This movement has a small issue in that when the crown is snapped inward it does not always fully engage winding mode. Vintage American watches like this are negative setting. On these, the snapping in and out is a function of the case entirely. The movement is spring loaded to naturally be in setting mode. pushing the stem in pushes the watch to winding mode and the "snap" holds it there. The snap is a function of a spring in the case neck.

This setup makes cases mostly interchangeable, but to work the stem sometimes has to go further inward, or less inward when snapped in. Cases provide a way to adjust the sleeve in and out so the motion of the stem adjusts to the particular watch.

Here we have a problem. This case is not adjustable, not at all! The sleeve, usually threaded, just sits on a cutout inside the neck of the case. It's position is fixed.

The watch is just going to have to live with the slight engagement issue.

Aside: Swiss style *positive setting" mechanisms, such as modern wristwatches have, avoid this problem by making the snapping mechanism a function of the watch movement. Cases are not as interchangeable, but no adjustment is needed either.

This watch is an Elgin grade 221, 16 size, 15 jewels, made about 1902

Waltham 1894 Model

This movement is a Waltham 12 size, 15 jewels, 1894 model, grade 220.

This is the balance wheel with the single roller and the hairspring removed. It's a little hard to see but the hub in the center is blued steel. This signifies, on these Walthams, that this is a friction staff. It should not be cut off in the lathe. The hub is actually part of the balance wheel, not the staff at all. The old staff is to be pushed out in the staking tool.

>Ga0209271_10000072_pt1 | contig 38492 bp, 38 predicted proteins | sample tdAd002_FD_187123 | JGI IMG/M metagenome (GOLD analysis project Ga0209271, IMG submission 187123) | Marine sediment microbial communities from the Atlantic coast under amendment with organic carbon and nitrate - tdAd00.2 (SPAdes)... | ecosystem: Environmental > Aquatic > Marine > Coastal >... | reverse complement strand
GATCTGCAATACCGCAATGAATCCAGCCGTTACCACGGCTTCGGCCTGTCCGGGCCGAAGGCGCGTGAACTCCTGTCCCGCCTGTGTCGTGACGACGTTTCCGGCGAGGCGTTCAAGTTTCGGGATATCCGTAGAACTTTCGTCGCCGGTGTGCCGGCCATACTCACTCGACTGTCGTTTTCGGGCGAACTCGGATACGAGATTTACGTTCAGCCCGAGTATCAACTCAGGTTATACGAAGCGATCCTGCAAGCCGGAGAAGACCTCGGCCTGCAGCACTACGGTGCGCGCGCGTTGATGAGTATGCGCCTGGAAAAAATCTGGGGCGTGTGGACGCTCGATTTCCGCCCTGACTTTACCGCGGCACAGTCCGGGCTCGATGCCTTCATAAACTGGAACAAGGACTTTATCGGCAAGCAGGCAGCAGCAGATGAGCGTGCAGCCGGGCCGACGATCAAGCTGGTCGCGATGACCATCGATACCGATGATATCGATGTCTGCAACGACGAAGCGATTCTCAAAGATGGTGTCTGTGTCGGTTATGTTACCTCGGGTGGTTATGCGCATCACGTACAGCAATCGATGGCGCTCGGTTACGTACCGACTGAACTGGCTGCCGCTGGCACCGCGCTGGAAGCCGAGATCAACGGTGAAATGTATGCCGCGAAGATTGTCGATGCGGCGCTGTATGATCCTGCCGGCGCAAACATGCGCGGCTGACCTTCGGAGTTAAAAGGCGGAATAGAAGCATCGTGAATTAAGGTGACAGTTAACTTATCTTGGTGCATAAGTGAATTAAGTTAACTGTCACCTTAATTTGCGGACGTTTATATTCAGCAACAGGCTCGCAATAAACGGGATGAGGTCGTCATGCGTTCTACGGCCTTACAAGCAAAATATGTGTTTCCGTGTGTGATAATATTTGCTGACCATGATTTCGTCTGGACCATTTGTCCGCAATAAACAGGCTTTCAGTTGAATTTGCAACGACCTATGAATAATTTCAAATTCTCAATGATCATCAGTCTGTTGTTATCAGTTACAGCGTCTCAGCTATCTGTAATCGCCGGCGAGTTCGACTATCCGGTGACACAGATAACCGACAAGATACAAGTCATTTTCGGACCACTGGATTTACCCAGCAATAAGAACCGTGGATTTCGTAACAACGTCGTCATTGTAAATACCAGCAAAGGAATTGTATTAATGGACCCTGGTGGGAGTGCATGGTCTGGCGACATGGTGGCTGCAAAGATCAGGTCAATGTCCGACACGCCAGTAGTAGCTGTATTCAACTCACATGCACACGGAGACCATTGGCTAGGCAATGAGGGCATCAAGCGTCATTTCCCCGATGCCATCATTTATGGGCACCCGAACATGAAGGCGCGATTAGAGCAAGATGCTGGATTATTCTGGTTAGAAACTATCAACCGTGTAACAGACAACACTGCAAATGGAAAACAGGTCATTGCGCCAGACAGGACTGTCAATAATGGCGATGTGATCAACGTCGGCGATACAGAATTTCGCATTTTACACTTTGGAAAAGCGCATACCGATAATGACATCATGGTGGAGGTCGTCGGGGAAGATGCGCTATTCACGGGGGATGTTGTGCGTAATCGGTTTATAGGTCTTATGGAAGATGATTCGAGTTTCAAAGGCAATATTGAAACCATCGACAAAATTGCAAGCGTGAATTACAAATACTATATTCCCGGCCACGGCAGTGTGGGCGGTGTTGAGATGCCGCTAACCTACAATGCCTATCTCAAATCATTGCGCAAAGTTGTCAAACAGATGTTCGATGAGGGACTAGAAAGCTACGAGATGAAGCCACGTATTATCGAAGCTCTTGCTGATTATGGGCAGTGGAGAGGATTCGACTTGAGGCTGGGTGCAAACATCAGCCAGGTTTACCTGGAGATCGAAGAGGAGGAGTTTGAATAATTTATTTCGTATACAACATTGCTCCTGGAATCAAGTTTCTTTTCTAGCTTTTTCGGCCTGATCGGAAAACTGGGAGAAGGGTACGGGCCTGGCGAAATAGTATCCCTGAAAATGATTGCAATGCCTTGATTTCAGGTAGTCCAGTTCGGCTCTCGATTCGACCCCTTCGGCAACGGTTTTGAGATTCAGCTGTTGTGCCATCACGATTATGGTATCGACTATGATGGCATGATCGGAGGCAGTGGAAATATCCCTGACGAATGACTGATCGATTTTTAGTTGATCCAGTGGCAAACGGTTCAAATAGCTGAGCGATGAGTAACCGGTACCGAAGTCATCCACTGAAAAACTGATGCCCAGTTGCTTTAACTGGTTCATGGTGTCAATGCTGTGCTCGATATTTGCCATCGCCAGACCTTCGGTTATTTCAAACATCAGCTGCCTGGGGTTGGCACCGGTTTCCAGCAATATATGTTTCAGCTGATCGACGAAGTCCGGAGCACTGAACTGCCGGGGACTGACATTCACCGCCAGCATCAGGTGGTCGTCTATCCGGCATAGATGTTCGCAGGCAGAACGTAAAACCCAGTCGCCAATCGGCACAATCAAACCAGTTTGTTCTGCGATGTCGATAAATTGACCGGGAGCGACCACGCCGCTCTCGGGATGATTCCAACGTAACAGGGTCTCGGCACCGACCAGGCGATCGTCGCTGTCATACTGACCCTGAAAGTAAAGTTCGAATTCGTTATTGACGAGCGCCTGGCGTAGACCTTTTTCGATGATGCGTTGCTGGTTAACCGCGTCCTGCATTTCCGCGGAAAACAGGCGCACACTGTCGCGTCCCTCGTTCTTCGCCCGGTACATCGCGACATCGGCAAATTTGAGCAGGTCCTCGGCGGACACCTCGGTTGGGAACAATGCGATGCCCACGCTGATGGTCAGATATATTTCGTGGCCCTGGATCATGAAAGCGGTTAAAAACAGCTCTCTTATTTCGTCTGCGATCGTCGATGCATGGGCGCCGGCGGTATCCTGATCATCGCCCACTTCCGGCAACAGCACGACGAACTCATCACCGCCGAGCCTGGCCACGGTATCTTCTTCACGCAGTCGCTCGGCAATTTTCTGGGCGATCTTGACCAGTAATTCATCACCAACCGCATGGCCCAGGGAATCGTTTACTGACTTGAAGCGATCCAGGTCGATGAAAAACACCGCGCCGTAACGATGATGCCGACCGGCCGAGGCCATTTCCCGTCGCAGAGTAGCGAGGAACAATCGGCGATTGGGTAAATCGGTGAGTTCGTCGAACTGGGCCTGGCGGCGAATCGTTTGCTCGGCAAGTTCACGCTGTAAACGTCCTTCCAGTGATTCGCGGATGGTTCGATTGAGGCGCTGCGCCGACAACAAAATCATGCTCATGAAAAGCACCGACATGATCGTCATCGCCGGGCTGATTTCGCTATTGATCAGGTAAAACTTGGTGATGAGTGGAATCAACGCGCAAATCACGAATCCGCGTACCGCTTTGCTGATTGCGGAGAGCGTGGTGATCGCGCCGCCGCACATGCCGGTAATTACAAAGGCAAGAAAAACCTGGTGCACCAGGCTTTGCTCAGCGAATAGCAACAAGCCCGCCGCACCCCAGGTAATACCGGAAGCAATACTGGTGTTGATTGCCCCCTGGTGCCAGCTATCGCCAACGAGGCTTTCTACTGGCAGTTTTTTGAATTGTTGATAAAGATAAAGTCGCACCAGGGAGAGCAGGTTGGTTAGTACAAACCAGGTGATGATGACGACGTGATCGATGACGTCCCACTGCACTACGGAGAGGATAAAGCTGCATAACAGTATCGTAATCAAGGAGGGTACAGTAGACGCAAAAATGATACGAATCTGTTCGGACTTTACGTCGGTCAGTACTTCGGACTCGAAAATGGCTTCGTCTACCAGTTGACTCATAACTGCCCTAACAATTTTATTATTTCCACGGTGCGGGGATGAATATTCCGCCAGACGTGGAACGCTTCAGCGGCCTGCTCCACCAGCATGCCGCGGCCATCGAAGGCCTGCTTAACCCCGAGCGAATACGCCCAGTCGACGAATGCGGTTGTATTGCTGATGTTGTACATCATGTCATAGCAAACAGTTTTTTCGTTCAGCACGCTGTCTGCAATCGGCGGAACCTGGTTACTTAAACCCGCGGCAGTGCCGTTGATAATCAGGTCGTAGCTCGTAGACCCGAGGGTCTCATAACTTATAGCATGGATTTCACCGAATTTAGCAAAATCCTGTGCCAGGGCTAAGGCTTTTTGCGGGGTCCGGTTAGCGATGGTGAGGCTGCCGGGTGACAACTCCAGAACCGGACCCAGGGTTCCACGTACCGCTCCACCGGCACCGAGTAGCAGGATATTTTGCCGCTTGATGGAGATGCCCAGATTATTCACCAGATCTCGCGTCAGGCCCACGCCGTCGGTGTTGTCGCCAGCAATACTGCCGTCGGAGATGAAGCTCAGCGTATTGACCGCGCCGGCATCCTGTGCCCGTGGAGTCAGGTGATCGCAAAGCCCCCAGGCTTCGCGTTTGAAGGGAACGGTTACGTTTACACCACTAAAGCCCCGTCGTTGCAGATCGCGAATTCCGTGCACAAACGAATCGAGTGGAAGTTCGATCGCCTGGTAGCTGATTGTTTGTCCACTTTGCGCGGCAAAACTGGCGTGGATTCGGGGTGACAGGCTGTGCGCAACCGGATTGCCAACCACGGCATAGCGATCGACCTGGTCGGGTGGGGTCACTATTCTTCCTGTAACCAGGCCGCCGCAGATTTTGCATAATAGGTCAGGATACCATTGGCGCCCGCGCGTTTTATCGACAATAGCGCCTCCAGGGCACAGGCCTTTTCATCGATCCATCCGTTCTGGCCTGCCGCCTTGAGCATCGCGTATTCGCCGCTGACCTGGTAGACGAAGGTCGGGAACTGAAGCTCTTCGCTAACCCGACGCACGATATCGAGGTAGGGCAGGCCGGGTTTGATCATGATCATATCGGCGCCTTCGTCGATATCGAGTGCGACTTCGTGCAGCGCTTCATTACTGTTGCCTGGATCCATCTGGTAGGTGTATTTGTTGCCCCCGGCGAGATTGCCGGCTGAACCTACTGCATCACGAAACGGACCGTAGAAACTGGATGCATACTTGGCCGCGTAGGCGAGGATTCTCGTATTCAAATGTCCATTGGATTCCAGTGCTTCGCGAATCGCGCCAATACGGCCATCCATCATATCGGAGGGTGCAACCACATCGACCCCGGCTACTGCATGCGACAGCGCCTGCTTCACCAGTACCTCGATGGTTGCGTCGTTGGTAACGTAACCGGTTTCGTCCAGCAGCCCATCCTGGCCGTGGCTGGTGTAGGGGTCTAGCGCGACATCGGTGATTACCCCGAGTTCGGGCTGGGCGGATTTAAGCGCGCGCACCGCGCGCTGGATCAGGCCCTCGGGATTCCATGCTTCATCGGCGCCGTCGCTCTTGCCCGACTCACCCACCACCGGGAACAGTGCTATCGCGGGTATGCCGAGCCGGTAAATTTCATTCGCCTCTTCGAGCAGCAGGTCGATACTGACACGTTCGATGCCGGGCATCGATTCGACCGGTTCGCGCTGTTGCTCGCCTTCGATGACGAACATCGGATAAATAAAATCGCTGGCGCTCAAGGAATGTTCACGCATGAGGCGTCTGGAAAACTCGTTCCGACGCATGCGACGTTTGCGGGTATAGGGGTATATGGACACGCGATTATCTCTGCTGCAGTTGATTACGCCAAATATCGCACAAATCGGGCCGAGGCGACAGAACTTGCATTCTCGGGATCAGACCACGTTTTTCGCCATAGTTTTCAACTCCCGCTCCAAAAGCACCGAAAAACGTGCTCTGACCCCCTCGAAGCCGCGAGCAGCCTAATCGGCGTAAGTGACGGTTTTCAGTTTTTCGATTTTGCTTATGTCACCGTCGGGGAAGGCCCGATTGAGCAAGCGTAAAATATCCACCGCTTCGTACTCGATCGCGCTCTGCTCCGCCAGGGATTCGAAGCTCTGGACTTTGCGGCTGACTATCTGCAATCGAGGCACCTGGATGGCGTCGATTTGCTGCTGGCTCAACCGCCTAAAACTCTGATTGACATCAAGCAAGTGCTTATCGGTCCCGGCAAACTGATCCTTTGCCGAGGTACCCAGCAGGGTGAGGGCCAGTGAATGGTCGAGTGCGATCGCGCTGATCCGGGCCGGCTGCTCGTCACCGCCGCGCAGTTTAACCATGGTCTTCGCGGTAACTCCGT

The balance wheel gets push on to the new staff. It's critical to have the right sized stacks for this job to avoid distorting the balance wheel, or worse. It is also pretty snug, so it's important to go slow.
 This is the balance wheel, broken staff removed, the hairspring, roller table, and the replacement staff. The replacement part has a tiny bit of rust. It will just take a minute to clean it up in the lathe. Quick polish is all it needs...
 These are the parts of Waltham's "shipper" mechanism used for winding/setting on many models and sizes of Waltham pocketwatches. It's a little tricky to work with, without sending the shipper spring flying, but it's not bad once you get used to it. Correctly assembled it works better than other designs I have seen too.
 Here is the arbor and clutch.
And here are all these parts carefully put in place. They get covered and held by a clamp.

These are the parts of a Waltham motor barrel, or safety barrel.

This case is called a "cushion case" because of the rounded square shape.

Job Number 170014

The motor barrel arbor bearings are jeweled on this movement. Normally, I would not have the jewel in place at this point in assembly. The jewel bezel sits in a recess in the barrel top. Nothing really holds it until the barrel clamp, with its three screws, is in place. Now and then though I run into one of these where the jewel seems somehow stuck to the barrel. As far as I know they did not do anything to fix these in place, but a few of them just don't want to come off. There's no harm in servicing the parts this way, so it's fine. It just takes a little extra care. It hate to damage, or lose, one of these parts.

This is the pallet fork. Note all the chamfered and polished edges... All that extra finish work of course does not have a direct impact on the performance of the watch. But it is meant as an indication of the care and attention to detail in the design and production of the timepiece.

Also, all these polished surfaces are easily damaged with scratches and tool marks. Their condition in a vintage watch says a lot about the skills of the watchmakers that have serviced the movement over its life.
Here is the motor barrel in place and secured.

More about the motor barrel here.

Find out more about Lord Elgin watches here.

See the complete album for this project here:

This is a 23 jewel, 16 size Lord Elgin grade 351, made about 1907.

Click "Older Posts" just above for more, or use the archive links right here.